The second letter was recently emailed by Precious Lotilla-Javier, widow of our Philippine hero for democracy, former Gov. Evelio Javier, whose body was riddled with bullets by a political warlord's henchmen as he defended and protected Cory Aquino's ballots in his native Antique.  Precious recalled what Evelio, Sally Perez and I did in helping to make Cory Aquino win over Ferdinand Marcos. While Precious never met my husband because she was already living in the US at that time, her testimony now is very much a tribute to him---for he allowed and even encouraged his journalist-wife in those turbulent times to run around the country and help shore up with my typewriter and later my computer our democratic institutions, which he himself defended in various instances at grave risk to his own life.

Wrote Precious Javier:

“I will never forget how you were always with us during happy times, sad times, difficult times. Thank you for that article on Evelio’s last Christmas. You, Sally and Evelio were running around doing your political rounds to save the country from a dictator a few days before Christmas 1985. You observed how Evelio was depressed. He would write me about the same feelings that Christmas. Also, in his last letter that Christmas he said:  “I will love you forever.” I think at that time he knew he was going to go soon.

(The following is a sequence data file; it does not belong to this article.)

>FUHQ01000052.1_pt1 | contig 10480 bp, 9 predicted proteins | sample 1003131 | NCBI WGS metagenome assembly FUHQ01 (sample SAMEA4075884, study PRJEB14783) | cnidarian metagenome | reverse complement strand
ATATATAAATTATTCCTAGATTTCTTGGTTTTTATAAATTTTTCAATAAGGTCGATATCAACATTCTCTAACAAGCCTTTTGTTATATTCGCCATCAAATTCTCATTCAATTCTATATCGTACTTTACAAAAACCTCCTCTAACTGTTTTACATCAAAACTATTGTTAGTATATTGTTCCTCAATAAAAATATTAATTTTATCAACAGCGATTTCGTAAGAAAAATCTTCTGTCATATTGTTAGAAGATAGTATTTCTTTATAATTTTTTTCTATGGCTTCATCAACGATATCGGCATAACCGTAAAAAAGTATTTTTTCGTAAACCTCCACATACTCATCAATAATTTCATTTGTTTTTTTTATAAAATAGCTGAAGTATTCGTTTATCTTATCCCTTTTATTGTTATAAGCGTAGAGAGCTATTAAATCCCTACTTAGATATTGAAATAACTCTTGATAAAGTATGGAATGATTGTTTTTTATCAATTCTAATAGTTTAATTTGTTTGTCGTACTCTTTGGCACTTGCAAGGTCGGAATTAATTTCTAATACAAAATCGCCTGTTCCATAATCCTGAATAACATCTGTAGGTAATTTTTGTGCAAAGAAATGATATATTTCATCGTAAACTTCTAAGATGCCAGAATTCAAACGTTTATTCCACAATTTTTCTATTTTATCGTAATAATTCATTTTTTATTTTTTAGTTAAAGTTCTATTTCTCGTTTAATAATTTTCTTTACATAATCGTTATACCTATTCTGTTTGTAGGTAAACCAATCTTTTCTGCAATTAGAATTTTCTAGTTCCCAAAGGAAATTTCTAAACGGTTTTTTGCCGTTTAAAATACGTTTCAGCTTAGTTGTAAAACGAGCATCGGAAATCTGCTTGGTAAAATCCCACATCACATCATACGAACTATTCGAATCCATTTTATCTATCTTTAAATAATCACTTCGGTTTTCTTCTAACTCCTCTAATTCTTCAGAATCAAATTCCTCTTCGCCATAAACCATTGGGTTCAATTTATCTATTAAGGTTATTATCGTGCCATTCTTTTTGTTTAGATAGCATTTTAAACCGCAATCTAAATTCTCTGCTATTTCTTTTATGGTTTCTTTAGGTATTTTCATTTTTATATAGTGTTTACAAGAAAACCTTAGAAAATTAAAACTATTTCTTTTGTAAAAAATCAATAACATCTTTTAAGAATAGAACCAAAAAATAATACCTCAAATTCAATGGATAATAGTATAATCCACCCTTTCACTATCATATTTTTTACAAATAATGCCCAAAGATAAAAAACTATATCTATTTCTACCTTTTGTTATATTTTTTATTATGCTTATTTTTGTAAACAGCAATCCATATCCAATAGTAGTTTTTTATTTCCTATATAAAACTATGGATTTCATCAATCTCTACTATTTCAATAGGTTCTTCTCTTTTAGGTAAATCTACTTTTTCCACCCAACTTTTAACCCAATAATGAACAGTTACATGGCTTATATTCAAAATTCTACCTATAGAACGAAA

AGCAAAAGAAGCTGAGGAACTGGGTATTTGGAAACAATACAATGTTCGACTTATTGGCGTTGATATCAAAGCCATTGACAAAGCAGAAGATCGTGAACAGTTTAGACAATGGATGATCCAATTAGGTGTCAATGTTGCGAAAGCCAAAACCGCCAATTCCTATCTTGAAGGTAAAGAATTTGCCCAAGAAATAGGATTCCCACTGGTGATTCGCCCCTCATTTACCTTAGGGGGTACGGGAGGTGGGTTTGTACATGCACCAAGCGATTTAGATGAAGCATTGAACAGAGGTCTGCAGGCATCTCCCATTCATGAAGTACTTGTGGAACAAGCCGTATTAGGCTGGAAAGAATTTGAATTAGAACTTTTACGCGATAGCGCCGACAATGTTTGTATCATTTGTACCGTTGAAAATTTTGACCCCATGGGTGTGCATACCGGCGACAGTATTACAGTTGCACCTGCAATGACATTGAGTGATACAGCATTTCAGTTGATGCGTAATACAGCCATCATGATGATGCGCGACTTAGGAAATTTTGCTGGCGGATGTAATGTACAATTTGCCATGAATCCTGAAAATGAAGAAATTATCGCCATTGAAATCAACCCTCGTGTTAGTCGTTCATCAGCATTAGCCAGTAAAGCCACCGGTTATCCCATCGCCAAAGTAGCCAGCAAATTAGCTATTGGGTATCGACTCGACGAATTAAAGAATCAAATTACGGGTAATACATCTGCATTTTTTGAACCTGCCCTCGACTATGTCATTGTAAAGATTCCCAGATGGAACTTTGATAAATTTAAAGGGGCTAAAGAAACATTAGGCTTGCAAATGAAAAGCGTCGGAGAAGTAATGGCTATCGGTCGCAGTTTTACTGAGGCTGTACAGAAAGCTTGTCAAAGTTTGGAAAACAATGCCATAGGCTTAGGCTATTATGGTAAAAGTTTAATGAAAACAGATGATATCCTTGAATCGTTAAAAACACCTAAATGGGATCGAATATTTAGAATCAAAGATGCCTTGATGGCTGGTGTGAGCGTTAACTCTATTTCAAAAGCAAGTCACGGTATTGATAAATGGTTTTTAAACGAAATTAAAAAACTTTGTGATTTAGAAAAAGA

“I have your articles on Evelio’s 1984 campaign. You were with us in the plane that took his remains to Antique. And of course, the articles you wrote.

“I share your grief. I felt your pain as I read the bad publicity and villification of General Cunanan months ago. Having gone through the same experience, I prayed for both of you that you would be given grace, comfort and strength to bear such undeserved heartbreak, which came so sadly in the twilight of his long and distinguished career.

“Bel, my thoughts, my love and my prayers are with you and your family. I pray that God will grant your husband his much deserved rest in His bosom-- where there is no sickness, pain or heartbreak.  I pray that you and your family will be given comfort and strength to go through these sad and difficult times."

Email Bel Cunanan at